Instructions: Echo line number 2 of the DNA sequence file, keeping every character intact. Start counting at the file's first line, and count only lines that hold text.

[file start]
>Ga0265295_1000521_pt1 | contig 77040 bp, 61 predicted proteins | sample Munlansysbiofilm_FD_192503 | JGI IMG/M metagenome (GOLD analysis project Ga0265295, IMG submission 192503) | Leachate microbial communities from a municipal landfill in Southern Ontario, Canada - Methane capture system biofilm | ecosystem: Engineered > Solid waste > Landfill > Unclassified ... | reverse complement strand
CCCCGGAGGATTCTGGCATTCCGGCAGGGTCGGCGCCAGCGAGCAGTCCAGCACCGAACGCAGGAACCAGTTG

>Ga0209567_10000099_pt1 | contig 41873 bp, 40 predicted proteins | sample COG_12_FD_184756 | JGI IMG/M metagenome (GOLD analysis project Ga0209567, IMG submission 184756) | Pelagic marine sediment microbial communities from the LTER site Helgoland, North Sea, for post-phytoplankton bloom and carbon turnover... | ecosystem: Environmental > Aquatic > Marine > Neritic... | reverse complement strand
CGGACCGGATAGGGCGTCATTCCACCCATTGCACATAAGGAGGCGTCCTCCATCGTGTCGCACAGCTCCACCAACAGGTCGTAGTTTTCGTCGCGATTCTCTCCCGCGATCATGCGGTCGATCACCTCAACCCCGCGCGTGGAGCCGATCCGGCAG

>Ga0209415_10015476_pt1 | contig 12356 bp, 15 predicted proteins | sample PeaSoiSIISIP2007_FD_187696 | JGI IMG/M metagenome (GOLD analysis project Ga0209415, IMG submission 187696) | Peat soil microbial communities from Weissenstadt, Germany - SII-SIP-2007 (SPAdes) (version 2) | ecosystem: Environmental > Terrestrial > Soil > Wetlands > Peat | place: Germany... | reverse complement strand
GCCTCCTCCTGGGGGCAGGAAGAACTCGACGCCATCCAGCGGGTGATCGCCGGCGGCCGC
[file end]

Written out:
CCCCGGAGGATTCTGGCATTCCGGCAGGGTCGGCGCCAGCGAGCAGTCCAGCACCGAACGCAGGAACCAGTTG